Grocon has called in administrators over the group’s construction companies, citing its loss from Infrastructure NSW’s handling of the Sydney Central Barangaroo project.
In a Friday announcement, Grocon—led by property scion Daniel Grollo— said administrators had been contacted over the group’s legacy construction companies.
Grollo would not confirm which entities were being placed into administration but told The Urban Developer that 52 entities throughout the organisation would be going into administration.
Grocon’s “The Ribbon” development in Sydney and the Northumberland development—a $111 million 12-storey office development in Melbourne’s Collingwood—would not be included in the administration entities.
Grollo's grandfather Luigi founded the business in 1954.
On Thursday, The Sydney Morning Herald reported that construction on Grocon’s Collingwood Northumberland project had ceased work with growing concerns that subcontractors have not been paid for up to six months.
“The developer and contractors at Collingwood are people we want to collaborate with and finish that project,” Grollo told The Urban Developer on Friday.
“It’s important to note that Grocon hasn’t been paid since 1 May for the Collingwood project.”
“From our perspective, the main restriction on our funds is Infrastructure NSW.”
The embattled private developer is embroiled in a $270 million legal battle with the New South Wales government over Central Barangaroo — the $2 billion shopping centre and office development on Sydney Harbour.
In what Grollo describes as “probably the biggest battle of Grocon’s life”, it is currently taking legal action for compensation in the NSW Supreme Court against INSW, the government agency handling the Barangaroo precinct since the closure of the Barangaroo Development Authority (BDA) in July last year.
Grollo said the conduct of INSW in its handling of Grocon’s participation in the Barangaroo project has led to the administration, and impacted creditors of the Group.
“It is unfortunate that INSW is forcing our hand to place the construction business into administration,” Grollo said.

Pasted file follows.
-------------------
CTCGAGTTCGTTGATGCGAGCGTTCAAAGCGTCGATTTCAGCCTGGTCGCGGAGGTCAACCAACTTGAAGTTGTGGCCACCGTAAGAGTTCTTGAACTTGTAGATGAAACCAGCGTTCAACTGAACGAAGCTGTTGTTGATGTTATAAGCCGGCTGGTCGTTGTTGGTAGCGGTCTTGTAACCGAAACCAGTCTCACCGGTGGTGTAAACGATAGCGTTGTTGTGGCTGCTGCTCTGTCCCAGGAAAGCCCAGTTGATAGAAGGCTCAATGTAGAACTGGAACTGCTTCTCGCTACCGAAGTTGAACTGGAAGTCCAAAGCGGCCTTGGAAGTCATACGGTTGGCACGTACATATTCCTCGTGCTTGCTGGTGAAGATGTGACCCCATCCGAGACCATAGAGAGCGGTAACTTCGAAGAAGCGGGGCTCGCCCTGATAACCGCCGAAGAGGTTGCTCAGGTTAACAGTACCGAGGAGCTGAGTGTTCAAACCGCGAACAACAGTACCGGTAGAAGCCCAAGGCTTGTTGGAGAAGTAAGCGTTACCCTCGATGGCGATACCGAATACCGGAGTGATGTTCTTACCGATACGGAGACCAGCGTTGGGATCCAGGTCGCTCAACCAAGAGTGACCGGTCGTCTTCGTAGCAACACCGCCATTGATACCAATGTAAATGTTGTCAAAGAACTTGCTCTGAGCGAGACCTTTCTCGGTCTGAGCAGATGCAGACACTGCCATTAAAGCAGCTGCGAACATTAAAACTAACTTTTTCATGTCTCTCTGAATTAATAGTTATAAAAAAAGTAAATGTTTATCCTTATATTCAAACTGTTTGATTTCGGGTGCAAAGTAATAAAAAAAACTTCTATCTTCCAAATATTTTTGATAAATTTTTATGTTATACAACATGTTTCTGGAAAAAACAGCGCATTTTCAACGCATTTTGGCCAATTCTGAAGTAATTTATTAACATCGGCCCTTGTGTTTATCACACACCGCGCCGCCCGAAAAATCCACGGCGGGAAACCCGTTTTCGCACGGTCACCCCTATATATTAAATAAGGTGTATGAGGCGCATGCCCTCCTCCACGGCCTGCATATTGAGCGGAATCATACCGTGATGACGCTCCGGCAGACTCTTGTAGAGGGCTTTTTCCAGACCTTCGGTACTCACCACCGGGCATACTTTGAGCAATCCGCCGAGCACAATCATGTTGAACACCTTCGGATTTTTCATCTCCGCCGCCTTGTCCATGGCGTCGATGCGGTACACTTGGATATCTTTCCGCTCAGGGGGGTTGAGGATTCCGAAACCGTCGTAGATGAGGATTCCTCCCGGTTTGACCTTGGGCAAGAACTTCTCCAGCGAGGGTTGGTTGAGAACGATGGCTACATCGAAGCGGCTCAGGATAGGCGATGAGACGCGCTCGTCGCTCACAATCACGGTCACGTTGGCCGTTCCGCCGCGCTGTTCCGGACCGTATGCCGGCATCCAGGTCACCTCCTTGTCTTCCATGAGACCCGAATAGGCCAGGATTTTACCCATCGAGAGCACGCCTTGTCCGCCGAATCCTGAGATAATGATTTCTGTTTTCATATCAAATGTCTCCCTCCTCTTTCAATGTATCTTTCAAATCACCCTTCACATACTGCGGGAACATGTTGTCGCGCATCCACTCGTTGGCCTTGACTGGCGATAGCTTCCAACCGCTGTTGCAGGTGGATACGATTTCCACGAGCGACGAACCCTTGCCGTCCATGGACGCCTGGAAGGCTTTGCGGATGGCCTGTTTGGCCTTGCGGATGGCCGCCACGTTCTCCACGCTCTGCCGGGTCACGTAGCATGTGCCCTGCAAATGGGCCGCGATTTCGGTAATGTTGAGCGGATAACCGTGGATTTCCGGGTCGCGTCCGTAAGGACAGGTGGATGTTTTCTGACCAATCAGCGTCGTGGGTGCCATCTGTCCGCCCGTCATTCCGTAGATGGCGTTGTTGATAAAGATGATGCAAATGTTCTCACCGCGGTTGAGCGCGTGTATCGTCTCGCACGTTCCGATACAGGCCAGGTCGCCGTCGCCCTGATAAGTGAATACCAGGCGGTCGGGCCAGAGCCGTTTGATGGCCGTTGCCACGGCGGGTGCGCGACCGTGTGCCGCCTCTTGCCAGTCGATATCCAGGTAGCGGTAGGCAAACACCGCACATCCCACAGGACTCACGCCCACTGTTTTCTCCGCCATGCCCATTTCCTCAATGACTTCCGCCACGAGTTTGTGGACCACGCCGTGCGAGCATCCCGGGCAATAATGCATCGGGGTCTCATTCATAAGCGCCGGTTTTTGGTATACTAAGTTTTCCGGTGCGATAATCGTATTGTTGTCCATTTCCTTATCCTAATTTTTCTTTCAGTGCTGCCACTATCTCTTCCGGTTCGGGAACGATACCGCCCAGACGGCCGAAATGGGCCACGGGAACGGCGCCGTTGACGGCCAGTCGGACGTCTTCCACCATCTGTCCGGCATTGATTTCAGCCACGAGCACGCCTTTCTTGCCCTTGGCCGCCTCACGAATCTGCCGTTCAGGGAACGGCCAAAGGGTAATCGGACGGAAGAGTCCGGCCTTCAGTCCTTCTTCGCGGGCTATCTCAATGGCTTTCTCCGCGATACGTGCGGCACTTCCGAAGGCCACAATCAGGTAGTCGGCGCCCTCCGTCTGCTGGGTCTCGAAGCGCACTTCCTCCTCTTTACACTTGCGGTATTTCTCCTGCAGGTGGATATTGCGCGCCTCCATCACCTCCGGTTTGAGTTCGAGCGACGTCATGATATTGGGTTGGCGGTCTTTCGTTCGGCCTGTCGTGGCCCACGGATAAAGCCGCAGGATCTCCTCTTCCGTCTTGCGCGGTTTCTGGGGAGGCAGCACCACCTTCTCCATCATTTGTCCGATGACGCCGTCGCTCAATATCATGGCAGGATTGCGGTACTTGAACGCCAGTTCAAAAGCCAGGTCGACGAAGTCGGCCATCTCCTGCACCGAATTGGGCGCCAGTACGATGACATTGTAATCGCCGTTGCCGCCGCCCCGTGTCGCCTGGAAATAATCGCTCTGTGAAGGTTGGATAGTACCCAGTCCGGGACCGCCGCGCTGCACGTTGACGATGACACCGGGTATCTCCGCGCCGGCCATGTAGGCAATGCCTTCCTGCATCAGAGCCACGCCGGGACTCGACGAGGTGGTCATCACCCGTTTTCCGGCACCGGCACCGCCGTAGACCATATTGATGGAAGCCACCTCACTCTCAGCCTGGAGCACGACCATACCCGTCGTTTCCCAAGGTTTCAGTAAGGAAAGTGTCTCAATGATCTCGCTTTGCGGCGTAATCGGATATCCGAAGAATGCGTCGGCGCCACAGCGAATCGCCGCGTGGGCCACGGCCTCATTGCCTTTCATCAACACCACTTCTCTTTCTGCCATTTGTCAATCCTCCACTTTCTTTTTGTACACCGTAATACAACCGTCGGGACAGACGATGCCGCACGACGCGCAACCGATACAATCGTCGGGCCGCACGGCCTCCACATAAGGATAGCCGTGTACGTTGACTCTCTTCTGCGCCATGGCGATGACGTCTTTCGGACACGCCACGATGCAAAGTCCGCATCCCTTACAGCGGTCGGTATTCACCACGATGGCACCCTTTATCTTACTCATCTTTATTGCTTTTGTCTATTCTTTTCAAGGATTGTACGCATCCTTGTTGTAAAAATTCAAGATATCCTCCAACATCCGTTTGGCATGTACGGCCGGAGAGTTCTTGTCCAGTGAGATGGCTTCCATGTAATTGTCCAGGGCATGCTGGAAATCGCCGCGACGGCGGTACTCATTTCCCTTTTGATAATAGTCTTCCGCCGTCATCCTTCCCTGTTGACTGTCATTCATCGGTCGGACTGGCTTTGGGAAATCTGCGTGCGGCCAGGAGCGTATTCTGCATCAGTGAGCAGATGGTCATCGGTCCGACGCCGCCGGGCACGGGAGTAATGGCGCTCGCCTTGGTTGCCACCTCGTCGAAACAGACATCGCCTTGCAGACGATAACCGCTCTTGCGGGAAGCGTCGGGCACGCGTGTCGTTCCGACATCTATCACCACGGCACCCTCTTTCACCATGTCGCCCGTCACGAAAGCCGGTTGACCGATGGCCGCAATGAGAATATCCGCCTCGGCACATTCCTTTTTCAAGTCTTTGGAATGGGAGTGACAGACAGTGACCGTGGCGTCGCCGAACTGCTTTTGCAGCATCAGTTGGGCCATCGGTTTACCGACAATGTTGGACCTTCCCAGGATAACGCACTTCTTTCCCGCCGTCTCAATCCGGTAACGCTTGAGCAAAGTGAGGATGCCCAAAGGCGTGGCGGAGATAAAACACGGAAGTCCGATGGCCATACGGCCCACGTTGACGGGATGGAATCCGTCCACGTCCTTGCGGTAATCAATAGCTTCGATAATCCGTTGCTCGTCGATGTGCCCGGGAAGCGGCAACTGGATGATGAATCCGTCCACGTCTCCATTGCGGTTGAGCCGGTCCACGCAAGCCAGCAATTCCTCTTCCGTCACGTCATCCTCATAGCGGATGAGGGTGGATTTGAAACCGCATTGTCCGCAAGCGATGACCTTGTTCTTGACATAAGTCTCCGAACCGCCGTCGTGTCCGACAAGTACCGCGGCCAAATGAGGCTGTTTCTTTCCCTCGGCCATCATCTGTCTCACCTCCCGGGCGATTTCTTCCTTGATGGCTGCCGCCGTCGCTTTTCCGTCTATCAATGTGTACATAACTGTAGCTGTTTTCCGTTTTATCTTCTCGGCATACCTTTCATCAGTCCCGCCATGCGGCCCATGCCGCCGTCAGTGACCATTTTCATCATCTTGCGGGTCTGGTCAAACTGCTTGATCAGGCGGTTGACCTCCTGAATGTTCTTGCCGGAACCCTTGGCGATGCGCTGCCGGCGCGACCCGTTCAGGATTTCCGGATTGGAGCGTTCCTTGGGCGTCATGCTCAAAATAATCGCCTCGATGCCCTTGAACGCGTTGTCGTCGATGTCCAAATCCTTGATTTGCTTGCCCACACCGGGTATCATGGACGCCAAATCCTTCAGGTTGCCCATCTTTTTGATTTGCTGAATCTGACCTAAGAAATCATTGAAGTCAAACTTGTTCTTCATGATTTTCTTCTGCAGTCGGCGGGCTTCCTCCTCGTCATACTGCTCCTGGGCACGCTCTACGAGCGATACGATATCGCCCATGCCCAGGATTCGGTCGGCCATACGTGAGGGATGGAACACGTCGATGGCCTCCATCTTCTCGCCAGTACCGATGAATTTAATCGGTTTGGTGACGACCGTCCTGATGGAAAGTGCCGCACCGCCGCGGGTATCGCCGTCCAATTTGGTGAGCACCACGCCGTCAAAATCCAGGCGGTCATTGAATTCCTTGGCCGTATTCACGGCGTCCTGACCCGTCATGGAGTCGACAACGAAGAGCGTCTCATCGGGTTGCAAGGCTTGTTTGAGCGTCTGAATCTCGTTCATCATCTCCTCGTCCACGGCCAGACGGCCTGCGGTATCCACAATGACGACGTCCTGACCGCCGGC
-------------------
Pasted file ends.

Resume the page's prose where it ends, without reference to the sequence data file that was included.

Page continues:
“My desire is to pay the creditors in full.
“I believe we will ultimately win the case against INSW and when we do so, the creditors will be the first in line to be compensated.”
Confirmation was not made on the outstanding amount owed to creditors.
In September, the court ordered Grocon to pay $1 million into trust against the NSW government’s legal costs after the government questioned its financial stability.
In a fight over Sydney harbour views and sight-lines, the legal woes started when Crown and Lendlease won its court case against the INSW over Grocon's Barangaroo project obstructing views of its casino development.
Grocon says it was forced to sell its development rights in a “fire sale” to consortium member Aqualand in 2019 due to financial difficulties, six years after it began investing into the major Sydney harbour project.
Grocon has maintained it would have been able to sell its stake for much more, had the views been protected.
“It’s a project we’ve had in our pipeline for six years, and the project shouldn’t have taken more than a year or two to bid.
“We spent $40 million bidding on it […] thousands of hours of work and no result,” Grollo said.
“We find that very difficult.”
Grocon has faced a series of legal challenges, most recently with property giant Dexus, APN Property Group and GPT.
Last year, mounting pressure saw Grocon place two subsidiary companies, Grocon Constructors (Queensland) and Grocon Constructors (Victoria), into voluntary administration.
FTI Consulting was appointed as voluntary administrator over the two Grocon entities, which were involved in a legal battle with Dexus over a $28 million unpaid lease dispute.
Grollo said on Friday that further details on the legacy construction companies and the appointed administrator would be released publicly in the coming days.